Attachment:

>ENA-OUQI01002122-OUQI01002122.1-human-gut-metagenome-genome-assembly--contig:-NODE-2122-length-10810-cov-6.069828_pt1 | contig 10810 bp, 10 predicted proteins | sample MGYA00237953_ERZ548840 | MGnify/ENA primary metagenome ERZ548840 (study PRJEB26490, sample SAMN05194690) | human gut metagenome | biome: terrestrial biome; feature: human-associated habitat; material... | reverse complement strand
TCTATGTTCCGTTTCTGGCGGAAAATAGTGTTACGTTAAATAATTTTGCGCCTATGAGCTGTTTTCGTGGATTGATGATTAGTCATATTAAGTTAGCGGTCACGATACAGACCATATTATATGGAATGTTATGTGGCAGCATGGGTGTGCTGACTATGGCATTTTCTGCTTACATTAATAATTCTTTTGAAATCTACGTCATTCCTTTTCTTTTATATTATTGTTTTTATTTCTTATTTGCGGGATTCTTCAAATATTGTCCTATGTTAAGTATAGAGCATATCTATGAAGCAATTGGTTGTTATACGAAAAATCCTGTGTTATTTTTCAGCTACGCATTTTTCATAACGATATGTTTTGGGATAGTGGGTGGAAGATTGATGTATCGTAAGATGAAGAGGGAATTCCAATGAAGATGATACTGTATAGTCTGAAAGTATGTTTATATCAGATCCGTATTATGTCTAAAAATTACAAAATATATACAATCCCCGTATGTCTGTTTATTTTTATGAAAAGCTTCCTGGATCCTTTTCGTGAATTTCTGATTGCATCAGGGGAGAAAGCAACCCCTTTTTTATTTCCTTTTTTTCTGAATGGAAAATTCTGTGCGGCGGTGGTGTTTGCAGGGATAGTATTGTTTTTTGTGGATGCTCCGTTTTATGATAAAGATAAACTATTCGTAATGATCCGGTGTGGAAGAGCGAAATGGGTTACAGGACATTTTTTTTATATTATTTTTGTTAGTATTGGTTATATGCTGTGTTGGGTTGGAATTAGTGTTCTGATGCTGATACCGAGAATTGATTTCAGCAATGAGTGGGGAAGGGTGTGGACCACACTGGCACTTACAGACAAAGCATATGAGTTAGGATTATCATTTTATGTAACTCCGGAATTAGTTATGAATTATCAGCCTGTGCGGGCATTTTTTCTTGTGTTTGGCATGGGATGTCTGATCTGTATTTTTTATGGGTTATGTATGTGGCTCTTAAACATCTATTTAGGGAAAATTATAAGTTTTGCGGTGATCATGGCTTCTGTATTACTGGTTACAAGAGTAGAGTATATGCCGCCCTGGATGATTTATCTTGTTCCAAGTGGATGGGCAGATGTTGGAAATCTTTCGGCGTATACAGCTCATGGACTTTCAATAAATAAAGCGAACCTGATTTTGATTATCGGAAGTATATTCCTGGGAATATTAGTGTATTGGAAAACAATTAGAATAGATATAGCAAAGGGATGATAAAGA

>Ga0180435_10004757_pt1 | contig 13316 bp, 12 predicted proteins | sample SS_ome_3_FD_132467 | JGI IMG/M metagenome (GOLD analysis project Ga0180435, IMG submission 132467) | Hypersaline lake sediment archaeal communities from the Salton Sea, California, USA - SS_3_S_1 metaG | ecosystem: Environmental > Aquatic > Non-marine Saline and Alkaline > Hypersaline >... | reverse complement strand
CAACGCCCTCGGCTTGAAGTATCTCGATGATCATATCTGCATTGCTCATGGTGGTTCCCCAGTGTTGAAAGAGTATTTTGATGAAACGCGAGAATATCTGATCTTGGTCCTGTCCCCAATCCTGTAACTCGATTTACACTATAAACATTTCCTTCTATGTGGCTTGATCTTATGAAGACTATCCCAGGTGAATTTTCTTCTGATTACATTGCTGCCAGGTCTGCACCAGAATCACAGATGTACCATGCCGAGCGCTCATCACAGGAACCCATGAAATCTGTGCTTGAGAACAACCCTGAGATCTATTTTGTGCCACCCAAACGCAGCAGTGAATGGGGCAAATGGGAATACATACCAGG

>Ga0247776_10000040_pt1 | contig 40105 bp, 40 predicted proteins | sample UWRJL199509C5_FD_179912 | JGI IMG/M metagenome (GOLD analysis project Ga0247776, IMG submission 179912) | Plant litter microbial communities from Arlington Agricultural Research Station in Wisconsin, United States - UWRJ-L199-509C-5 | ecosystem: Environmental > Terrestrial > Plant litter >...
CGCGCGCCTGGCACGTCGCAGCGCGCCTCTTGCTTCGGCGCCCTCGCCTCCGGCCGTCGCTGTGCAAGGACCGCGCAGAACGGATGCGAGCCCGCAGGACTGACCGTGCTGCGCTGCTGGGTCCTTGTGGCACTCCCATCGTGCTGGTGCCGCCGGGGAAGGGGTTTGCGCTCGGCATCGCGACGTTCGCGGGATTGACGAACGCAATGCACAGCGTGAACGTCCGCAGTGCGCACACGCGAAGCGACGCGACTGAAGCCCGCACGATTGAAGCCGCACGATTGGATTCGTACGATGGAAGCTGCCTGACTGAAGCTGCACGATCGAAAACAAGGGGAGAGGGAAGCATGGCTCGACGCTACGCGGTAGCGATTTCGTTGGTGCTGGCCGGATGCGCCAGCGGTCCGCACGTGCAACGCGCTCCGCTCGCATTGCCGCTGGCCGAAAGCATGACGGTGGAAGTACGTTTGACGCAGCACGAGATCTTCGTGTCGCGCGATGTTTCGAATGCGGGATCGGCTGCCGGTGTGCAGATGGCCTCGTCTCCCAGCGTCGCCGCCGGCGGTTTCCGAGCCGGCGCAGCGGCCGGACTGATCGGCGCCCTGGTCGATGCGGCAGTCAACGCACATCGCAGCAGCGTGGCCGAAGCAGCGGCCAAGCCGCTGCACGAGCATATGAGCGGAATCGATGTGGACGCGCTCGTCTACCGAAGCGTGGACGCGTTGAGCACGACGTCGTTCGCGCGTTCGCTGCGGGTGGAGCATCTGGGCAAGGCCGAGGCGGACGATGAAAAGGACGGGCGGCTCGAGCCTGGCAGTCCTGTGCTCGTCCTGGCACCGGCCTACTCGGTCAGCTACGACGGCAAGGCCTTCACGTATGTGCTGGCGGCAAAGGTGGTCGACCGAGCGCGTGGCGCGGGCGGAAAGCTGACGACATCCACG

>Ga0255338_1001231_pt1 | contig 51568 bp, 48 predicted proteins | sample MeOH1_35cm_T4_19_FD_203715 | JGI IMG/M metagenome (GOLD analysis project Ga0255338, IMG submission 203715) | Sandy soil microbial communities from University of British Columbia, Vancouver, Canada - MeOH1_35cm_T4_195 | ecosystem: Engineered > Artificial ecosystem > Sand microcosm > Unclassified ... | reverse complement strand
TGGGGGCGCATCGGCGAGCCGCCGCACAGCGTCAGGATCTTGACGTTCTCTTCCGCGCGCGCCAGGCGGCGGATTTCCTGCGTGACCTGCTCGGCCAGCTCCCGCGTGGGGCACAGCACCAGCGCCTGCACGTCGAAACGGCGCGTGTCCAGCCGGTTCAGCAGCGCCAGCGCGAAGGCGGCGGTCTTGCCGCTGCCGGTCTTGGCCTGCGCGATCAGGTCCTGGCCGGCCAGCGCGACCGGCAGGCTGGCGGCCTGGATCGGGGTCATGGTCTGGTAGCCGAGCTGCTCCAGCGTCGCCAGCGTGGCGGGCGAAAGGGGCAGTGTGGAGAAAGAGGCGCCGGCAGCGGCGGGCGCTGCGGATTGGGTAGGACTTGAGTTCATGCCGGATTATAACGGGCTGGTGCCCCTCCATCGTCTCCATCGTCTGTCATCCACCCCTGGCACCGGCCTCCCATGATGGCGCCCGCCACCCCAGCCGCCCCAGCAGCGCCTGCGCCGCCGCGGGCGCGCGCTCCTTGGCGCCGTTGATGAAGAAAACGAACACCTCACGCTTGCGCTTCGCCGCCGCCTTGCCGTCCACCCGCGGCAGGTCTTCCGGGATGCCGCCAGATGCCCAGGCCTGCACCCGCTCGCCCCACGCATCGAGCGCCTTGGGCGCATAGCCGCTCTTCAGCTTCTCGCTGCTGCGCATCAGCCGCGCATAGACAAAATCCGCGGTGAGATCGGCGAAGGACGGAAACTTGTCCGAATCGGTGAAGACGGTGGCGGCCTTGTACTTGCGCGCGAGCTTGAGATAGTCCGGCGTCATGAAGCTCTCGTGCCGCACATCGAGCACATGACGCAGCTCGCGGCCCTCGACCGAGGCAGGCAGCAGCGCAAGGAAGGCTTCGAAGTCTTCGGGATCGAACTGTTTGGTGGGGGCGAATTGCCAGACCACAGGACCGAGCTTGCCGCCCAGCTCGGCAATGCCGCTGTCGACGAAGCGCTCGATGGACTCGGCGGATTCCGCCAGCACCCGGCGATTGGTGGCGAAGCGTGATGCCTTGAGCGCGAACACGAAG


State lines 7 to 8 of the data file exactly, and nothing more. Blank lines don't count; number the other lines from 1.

>Ga0255338_1001231_pt1 | contig 51568 bp, 48 predicted proteins | sample MeOH1_35cm_T4_19_FD_203715 | JGI IMG/M metagenome (GOLD analysis project Ga0255338, IMG submission 203715) | Sandy soil microbial communities from University of British Columbia, Vancouver, Canada - MeOH1_35cm_T4_195 | ecosystem: Engineered > Artificial ecosystem > Sand microcosm > Unclassified ... | reverse complement strand
TGGGGGCGCATCGGCGAGCCGCCGCACAGCGTCAGGATCTTGACGTTCTCTTCCGCGCGCGCCAGGCGGCGGATTTCCTGCGTGACCTGCTCGGCCAGCTCCCGCGTGGGGCACAGCACCAGCGCCTGCACGTCGAAACGGCGCGTGTCCAGCCGGTTCAGCAGCGCCAGCGCGAAGGCGGCGGTCTTGCCGCTGCCGGTCTTGGCCTGCGCGATCAGGTCCTGGCCGGCCAGCGCGACCGGCAGGCTGGCGGCCTGGATCGGGGTCATGGTCTGGTAGCCGAGCTGCTCCAGCGTCGCCAGCGTGGCGGGCGAAAGGGGCAGTGTGGAGAAAGAGGCGCCGGCAGCGGCGGGCGCTGCGGATTGGGTAGGACTTGAGTTCATGCCGGATTATAACGGGCTGGTGCCCCTCCATCGTCTCCATCGTCTGTCATCCACCCCTGGCACCGGCCTCCCATGATGGCGCCCGCCACCCCAGCCGCCCCAGCAGCGCCTGCGCCGCCGCGGGCGCGCGCTCCTTGGCGCCGTTGATGAAGAAAACGAACACCTCACGCTTGCGCTTCGCCGCCGCCTTGCCGTCCACCCGCGGCAGGTCTTCCGGGATGCCGCCAGATGCCCAGGCCTGCACCCGCTCGCCCCACGCATCGAGCGCCTTGGGCGCATAGCCGCTCTTCAGCTTCTCGCTGCTGCGCATCAGCCGCGCATAGACAAAATCCGCGGTGAGATCGGCGAAGGACGGAAACTTGTCCGAATCGGTGAAGACGGTGGCGGCCTTGTACTTGCGCGCGAGCTTGAGATAGTCCGGCGTCATGAAGCTCTCGTGCCGCACATCGAGCACATGACGCAGCTCGCGGCCCTCGACCGAGGCAGGCAGCAGCGCAAGGAAGGCTTCGAAGTCTTCGGGATCGAACTGTTTGGTGGGGGCGAATTGCCAGACCACAGGACCGAGCTTGCCGCCCAGCTCGGCAATGCCGCTGTCGACGAAGCGCTCGATGGACTCGGCGGATTCCGCCAGCACCCGGCGATTGGTGGCGAAGCGTGATGCCTTGAGCGCGAACACGAAG